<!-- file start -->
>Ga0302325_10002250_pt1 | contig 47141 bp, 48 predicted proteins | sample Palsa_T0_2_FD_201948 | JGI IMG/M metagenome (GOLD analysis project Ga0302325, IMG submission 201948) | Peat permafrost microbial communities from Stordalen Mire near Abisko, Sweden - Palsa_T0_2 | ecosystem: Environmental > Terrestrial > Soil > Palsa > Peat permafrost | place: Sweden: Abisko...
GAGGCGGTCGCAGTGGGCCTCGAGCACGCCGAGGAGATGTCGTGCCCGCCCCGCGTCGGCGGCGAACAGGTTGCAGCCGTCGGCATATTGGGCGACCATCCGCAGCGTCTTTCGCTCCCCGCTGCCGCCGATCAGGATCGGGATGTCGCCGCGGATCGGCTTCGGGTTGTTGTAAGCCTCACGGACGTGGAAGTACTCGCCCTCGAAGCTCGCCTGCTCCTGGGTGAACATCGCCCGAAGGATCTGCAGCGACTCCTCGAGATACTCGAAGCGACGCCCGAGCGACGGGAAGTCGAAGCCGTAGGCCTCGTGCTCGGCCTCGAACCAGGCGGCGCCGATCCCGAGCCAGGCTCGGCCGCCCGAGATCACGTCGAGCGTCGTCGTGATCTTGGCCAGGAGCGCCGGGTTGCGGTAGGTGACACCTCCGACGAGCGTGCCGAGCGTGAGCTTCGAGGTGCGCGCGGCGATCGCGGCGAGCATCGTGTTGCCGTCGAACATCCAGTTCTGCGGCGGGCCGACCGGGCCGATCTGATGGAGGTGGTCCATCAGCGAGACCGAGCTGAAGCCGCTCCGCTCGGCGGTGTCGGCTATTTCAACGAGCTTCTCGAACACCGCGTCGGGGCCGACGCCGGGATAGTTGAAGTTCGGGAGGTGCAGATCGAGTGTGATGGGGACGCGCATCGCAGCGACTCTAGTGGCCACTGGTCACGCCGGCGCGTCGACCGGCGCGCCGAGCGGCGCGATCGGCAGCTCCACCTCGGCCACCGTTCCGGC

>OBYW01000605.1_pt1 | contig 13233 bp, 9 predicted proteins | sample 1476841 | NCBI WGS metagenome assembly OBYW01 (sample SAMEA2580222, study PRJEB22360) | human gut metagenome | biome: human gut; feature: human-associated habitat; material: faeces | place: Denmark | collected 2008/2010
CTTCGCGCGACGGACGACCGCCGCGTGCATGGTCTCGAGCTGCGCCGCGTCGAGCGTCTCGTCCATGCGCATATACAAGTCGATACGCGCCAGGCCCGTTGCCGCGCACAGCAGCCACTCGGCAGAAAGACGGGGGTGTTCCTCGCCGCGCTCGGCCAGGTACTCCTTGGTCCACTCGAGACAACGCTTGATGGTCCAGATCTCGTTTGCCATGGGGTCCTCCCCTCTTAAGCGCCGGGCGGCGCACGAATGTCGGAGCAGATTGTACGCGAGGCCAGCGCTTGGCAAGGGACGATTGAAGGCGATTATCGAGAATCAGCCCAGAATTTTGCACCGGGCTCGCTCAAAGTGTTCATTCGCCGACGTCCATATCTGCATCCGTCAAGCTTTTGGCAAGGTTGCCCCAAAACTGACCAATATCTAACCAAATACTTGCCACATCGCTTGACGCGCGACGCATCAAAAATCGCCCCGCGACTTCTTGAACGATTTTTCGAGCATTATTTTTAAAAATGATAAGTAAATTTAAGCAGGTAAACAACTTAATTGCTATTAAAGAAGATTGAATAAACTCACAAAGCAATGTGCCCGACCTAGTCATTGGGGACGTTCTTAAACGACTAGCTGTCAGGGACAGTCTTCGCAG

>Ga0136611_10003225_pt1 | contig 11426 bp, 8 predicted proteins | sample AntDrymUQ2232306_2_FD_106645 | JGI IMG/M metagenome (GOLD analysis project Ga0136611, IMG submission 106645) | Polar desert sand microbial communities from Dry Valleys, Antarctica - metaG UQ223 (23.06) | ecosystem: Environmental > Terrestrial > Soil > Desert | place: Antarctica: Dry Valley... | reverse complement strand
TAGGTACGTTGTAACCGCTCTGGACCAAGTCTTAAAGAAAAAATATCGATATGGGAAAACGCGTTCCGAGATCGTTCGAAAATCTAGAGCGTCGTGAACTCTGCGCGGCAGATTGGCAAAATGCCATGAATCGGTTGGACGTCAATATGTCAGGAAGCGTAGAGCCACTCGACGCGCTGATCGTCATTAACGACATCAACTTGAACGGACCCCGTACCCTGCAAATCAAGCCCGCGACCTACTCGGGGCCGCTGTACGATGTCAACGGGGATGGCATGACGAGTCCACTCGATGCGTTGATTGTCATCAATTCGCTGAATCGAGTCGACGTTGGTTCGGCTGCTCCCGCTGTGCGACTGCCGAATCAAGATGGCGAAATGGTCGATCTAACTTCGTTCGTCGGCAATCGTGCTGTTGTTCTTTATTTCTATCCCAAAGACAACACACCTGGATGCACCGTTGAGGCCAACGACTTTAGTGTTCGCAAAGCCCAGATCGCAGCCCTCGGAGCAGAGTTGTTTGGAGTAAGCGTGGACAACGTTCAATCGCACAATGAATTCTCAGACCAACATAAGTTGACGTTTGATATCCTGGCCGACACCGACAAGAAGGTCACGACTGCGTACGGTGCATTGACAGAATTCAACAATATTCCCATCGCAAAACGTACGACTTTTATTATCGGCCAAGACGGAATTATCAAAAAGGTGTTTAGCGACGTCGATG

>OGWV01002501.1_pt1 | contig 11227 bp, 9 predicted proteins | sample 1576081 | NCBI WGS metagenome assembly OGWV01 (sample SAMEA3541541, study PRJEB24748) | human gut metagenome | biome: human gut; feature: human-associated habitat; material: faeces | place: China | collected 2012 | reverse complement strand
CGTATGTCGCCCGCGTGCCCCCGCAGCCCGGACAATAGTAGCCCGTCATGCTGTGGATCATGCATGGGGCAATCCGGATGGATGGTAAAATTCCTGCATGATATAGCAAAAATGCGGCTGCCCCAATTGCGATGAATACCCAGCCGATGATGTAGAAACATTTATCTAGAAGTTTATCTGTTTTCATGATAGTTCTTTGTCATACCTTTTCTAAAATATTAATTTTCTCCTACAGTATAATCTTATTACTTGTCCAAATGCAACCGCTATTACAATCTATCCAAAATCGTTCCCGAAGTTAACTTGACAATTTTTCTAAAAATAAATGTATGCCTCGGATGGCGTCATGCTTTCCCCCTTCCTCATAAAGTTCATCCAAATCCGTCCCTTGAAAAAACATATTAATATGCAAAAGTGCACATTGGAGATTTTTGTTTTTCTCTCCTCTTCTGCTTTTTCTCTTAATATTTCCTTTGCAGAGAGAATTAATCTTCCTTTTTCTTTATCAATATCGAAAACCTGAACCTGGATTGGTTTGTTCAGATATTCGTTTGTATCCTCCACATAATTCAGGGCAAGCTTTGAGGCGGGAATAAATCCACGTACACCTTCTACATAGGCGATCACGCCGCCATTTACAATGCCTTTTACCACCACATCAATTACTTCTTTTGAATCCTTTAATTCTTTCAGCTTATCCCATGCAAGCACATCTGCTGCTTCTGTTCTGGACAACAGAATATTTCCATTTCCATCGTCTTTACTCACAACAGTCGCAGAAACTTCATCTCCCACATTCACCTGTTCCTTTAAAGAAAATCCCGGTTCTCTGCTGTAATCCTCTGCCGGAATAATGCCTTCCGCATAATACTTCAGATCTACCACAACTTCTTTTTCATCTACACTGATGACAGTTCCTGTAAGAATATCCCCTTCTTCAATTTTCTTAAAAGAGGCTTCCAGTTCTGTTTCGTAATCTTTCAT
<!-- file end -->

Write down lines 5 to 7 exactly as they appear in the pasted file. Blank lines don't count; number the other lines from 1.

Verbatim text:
>Ga0136611_10003225_pt1 | contig 11426 bp, 8 predicted proteins | sample AntDrymUQ2232306_2_FD_106645 | JGI IMG/M metagenome (GOLD analysis project Ga0136611, IMG submission 106645) | Polar desert sand microbial communities from Dry Valleys, Antarctica - metaG UQ223 (23.06) | ecosystem: Environmental > Terrestrial > Soil > Desert | place: Antarctica: Dry Valley... | reverse complement strand
TAGGTACGTTGTAACCGCTCTGGACCAAGTCTTAAAGAAAAAATATCGATATGGGAAAACGCGTTCCGAGATCGTTCGAAAATCTAGAGCGTCGTGAACTCTGCGCGGCAGATTGGCAAAATGCCATGAATCGGTTGGACGTCAATATGTCAGGAAGCGTAGAGCCACTCGACGCGCTGATCGTCATTAACGACATCAACTTGAACGGACCCCGTACCCTGCAAATCAAGCCCGCGACCTACTCGGGGCCGCTGTACGATGTCAACGGGGATGGCATGACGAGTCCACTCGATGCGTTGATTGTCATCAATTCGCTGAATCGAGTCGACGTTGGTTCGGCTGCTCCCGCTGTGCGACTGCCGAATCAAGATGGCGAAATGGTCGATCTAACTTCGTTCGTCGGCAATCGTGCTGTTGTTCTTTATTTCTATCCCAAAGACAACACACCTGGATGCACCGTTGAGGCCAACGACTTTAGTGTTCGCAAAGCCCAGATCGCAGCCCTCGGAGCAGAGTTGTTTGGAGTAAGCGTGGACAACGTTCAATCGCACAATGAATTCTCAGACCAACATAAGTTGACGTTTGATATCCTGGCCGACACCGACAAGAAGGTCACGACTGCGTACGGTGCATTGACAGAATTCAACAATATTCCCATCGCAAAACGTACGACTTTTATTATCGGCCAAGACGGAATTATCAAAAAGGTGTTTAGCGACGTCGATG

>OGWV01002501.1_pt1 | contig 11227 bp, 9 predicted proteins | sample 1576081 | NCBI WGS metagenome assembly OGWV01 (sample SAMEA3541541, study PRJEB24748) | human gut metagenome | biome: human gut; feature: human-associated habitat; material: faeces | place: China | collected 2012 | reverse complement strand